Around the Bend
Directed by Jordan Roberts. Starring Michael Caine, Christopher Walken, Josh Lucas, Jonah Bobo, Glenne Headly, David Eigenberg. (2004, R, 85 min.)
REVIEWED By Marc Savlov, Fri., Oct. 22, 2004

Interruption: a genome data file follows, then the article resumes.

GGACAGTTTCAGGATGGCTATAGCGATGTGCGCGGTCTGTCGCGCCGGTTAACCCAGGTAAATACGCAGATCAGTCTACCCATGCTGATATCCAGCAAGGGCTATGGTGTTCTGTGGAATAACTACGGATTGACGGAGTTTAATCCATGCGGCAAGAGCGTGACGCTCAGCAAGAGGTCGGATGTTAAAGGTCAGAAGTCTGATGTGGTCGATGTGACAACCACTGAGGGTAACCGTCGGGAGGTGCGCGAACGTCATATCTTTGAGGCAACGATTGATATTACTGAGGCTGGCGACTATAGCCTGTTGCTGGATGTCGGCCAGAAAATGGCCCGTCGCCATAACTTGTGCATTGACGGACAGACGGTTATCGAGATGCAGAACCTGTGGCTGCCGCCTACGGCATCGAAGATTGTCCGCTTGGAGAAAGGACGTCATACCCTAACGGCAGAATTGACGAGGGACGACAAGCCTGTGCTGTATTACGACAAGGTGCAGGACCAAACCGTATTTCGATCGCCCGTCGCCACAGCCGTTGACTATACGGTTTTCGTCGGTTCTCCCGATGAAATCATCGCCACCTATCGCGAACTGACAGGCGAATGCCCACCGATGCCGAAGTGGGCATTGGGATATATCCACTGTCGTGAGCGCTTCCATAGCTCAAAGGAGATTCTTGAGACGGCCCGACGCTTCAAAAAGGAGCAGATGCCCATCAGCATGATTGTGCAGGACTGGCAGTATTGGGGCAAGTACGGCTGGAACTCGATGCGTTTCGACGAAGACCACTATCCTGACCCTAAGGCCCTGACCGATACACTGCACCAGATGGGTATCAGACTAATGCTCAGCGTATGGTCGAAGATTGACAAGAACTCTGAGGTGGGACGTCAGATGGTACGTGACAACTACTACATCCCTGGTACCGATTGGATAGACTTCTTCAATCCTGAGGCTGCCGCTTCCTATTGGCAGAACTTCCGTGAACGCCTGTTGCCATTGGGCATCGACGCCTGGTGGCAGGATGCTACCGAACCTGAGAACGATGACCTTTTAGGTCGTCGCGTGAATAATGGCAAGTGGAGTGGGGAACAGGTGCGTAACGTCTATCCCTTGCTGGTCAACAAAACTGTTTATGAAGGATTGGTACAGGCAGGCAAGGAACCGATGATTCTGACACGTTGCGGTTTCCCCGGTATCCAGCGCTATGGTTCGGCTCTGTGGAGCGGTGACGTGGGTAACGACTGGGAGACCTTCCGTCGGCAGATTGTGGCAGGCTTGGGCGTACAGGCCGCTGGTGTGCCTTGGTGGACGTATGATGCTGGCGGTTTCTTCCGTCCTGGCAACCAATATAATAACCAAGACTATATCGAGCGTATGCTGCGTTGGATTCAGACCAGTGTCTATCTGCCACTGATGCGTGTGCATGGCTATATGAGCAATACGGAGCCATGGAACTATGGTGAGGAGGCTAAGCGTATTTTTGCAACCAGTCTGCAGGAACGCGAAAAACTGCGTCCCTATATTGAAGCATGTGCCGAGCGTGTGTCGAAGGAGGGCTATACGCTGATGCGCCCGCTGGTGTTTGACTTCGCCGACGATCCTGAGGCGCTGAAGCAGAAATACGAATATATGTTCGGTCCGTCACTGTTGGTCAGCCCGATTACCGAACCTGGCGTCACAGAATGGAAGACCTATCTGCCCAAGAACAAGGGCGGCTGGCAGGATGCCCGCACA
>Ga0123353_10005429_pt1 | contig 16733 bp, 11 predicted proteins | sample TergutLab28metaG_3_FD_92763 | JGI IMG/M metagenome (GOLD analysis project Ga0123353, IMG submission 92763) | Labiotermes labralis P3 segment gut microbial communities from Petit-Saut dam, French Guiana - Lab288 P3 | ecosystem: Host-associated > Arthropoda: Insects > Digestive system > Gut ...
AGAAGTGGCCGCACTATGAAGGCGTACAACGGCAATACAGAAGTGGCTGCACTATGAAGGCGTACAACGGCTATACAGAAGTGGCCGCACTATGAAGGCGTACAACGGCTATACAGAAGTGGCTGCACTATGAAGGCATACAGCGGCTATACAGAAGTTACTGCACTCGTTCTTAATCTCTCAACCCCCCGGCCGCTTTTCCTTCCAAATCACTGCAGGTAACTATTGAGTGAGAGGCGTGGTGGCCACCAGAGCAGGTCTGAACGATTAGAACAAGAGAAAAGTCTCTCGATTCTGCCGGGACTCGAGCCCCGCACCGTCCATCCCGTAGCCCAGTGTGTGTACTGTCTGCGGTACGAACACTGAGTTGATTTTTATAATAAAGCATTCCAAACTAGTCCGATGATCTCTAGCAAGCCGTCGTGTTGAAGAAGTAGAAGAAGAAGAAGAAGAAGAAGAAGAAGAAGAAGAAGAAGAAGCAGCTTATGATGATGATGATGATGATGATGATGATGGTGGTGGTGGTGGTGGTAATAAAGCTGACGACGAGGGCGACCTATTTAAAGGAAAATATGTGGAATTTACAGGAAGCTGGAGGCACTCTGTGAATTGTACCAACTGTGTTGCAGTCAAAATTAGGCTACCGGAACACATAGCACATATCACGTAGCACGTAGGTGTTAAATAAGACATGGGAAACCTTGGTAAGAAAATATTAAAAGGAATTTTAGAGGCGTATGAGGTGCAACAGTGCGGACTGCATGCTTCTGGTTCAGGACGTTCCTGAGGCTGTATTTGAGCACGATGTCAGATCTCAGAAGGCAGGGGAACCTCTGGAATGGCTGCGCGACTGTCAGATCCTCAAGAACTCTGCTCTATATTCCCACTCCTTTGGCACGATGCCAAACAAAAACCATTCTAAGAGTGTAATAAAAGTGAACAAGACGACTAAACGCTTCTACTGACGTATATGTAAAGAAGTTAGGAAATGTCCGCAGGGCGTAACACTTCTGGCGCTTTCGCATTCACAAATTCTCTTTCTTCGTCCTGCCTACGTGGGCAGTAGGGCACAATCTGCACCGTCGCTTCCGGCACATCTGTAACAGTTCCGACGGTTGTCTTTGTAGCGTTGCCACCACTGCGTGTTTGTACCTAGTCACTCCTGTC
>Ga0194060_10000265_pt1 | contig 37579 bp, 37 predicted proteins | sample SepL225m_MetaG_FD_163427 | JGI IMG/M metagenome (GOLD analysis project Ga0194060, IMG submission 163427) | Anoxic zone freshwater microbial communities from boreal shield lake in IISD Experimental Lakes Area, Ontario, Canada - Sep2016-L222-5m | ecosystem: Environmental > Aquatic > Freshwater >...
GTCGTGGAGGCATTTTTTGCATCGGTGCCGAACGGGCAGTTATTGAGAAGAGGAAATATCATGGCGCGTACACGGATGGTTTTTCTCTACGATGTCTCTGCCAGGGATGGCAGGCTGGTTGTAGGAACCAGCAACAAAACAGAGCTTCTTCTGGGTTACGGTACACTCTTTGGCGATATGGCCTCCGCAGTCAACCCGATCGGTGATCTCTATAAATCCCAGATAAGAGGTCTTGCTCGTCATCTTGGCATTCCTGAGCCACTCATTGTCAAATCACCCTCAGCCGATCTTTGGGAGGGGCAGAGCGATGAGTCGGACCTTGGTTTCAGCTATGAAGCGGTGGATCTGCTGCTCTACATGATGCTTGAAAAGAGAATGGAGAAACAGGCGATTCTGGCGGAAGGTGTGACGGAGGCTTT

Jordan Roberts’ feature debut pulls off the dizzying high-wire act of being both a misty-eyed glimpse into four generations of the men in the Lair family and a steely meditation on manhood, parenting, and the pitfalls thereof. It’s by turns weepy and hilarious, a little bit Caine and a whole lotta Walken, with Secondhand Lions’ Josh Lucas reteaming with Sir Michael and managing, once again, to hold his own against the original Alfie. What’s it all about? Caine plays the elder Lair, Henry, who as the film begins is in the process of dying with all the crusty wit he can muster (which is plenty). He shares the family home with his grandson Jason (Lucas) and his great-grandson Zach (Bobo) and all his memories and mementos until a grimacing, wire-haired wraith appears at the front door one evening and turns everything into a Sundance Institute crash course in Writing From the Heart. That wraith is Jason’s long-estranged father Turner (Walken, relatively subdued despite a hairstyle that recalls Frank Doubleday’s hissing Romero character in Escape From New York), who walked out on his son and his father some 30 years before, following the death of his wife (and the maiming of his son) in an automobile accident. Jason is less than thrilled at this possibly malignant returner, a former heroin addict and professional sneak thief, but Henry is exultant, and before he dies he takes the lot of them to the local KFC for a final meal and then pens a last will and testament that takes the surviving trio on a road trip across the country, stopping here and there at various KFCs to read another Post-It note instruction and make a heart-warming (and toward the end, -stopping) revelation or two. This sort of thing rarely works these days – it’s just too difficult to steer the modern audience through the treacherous twin perils of brimstone and treacle without capsizing your craft amid gales of laughter – but somehow Roberts manages to make it work, against all odds. Caine, of course, owns the screen every second he’s on it, but after his character exits the scene, it’s up to Lucas and Walken to battle it out, and battle they do. There’s an exquisite fine-tunedness to the screenplay (thank you Mr. Redford) that belies the occasional gush of sentimentality, and a final grace note that will, yes, mist the eyes of all but the most cynical in the audience. (Particularly notable within this thick testosterone mix is Bobo as the young Zach, who sidesteps preciousness with a genuinely gifted ease.) A fine, familial elixir to remedy despair and soften hardened hearts, Around the Bend is likely just the first of many feathers in Roberts shiny, new directorial cap.